Inhambane

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Inhambane

(ĭn'yəmbăn`ə), city (1997 pop. 52,370), SE Mozambique, on Inhambane Bay, an inlet of Mozambique Channel on the Indian Ocean. It is a port, a provincial capital, and the center of an important agricultural region. The bay was discovered in 1498 by Vasco da Gama, who claimed it for Portugal. Inhambane developed as a trade center, notably for slaves and ivory. Sugar and coconut products are significant exports.
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The following article is from The Great Soviet Encyclopedia (1979). It might be outdated or ideologically biased.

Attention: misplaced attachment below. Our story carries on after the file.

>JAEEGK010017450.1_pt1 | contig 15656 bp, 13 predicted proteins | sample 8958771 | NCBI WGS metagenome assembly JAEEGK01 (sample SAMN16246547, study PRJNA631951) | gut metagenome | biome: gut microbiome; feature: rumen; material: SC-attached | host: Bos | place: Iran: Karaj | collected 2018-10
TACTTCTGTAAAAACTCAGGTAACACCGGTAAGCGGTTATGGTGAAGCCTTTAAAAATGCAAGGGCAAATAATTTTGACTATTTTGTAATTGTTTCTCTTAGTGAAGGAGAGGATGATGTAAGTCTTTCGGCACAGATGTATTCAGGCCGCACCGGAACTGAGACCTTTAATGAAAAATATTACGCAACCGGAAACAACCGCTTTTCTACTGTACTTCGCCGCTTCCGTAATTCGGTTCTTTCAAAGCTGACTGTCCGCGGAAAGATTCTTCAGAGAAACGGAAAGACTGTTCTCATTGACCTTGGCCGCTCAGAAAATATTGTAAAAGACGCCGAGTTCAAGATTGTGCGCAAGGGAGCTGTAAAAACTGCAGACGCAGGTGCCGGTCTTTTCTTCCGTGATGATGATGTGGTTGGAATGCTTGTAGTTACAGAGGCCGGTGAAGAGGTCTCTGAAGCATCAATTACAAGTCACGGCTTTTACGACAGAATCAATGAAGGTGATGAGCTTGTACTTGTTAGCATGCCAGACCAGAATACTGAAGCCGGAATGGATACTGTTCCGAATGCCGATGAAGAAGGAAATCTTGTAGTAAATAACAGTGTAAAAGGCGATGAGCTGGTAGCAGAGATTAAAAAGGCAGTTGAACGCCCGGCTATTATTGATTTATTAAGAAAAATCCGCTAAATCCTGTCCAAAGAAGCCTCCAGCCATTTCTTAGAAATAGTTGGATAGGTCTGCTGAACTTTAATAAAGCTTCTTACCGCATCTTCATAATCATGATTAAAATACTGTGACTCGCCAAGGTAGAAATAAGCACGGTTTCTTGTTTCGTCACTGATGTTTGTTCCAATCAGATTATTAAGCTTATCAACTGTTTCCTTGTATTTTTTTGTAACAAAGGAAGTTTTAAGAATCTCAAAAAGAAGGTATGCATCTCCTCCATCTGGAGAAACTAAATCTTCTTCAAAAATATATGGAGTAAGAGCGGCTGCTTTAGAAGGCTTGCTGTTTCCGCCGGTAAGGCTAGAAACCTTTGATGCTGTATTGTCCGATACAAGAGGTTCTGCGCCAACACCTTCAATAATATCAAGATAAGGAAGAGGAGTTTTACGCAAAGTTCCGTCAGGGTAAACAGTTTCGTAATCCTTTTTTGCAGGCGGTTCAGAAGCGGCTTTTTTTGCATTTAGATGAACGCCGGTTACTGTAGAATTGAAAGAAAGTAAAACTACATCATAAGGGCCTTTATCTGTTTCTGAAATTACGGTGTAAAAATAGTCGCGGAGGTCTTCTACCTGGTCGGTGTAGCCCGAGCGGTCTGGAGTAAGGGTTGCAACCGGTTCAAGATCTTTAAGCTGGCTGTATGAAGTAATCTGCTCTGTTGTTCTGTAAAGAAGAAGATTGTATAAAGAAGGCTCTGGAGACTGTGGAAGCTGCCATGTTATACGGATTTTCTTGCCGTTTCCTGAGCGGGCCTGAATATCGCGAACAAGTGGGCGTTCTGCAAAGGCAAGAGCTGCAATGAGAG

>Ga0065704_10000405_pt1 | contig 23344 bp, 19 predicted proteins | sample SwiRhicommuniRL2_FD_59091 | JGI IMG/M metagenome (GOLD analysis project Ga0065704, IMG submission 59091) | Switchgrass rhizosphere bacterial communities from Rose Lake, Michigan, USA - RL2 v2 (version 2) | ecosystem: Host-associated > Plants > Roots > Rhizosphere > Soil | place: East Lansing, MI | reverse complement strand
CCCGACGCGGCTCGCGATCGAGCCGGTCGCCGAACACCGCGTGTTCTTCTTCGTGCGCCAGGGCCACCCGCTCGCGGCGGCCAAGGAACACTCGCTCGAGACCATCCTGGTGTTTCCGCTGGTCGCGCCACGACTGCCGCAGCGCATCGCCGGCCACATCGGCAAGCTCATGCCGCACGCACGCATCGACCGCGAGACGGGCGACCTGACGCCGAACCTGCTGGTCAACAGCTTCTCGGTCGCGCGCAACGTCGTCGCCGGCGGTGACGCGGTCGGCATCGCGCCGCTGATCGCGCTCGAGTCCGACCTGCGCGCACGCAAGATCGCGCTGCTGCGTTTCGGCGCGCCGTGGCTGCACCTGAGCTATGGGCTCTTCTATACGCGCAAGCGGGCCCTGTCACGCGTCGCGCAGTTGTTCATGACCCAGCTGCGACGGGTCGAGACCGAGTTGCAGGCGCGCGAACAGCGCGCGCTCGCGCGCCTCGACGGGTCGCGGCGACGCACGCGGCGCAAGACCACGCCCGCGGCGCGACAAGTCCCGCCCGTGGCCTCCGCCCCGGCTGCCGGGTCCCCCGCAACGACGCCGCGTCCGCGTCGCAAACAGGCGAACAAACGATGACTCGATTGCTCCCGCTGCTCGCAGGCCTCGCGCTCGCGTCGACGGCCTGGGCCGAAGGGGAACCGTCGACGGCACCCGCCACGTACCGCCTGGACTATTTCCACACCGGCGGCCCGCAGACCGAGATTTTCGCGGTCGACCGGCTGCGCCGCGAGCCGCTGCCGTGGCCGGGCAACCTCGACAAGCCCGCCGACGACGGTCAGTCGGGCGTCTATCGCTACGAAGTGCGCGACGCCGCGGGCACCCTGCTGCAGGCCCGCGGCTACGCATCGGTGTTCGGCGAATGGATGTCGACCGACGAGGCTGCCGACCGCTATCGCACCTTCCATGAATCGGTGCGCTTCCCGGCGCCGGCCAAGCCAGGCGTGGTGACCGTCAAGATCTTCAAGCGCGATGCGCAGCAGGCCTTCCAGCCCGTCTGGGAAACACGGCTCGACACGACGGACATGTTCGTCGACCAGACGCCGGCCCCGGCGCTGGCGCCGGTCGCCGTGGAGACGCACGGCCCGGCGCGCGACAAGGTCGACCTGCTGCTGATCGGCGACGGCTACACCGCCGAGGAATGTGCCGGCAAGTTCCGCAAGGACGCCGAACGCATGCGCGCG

Inhambane

 

a city in southeastern Mozambique. Population, including suburbs, 65,000 (1961). It is a port on the coast of the Mozambique Channel in the Indian Ocean. A highway links Inhambane with the port of Lourenco Marques. Sugar, cotton, forest products, and copra are exported. There is a factory for processing cashew nuts. Inhambane is also the national center for livestock breeding.

The Great Soviet Encyclopedia, 3rd Edition (1970-1979). © 2010 The Gale Group, Inc. All rights reserved.

Inhambane

a port in SE Mozambique on an inlet of the Mozambique Channel (Inhambane Bay). Pop.: 64 274 (latest est.)
Collins Discovery Encyclopedia, 1st edition © HarperCollins Publishers 2005
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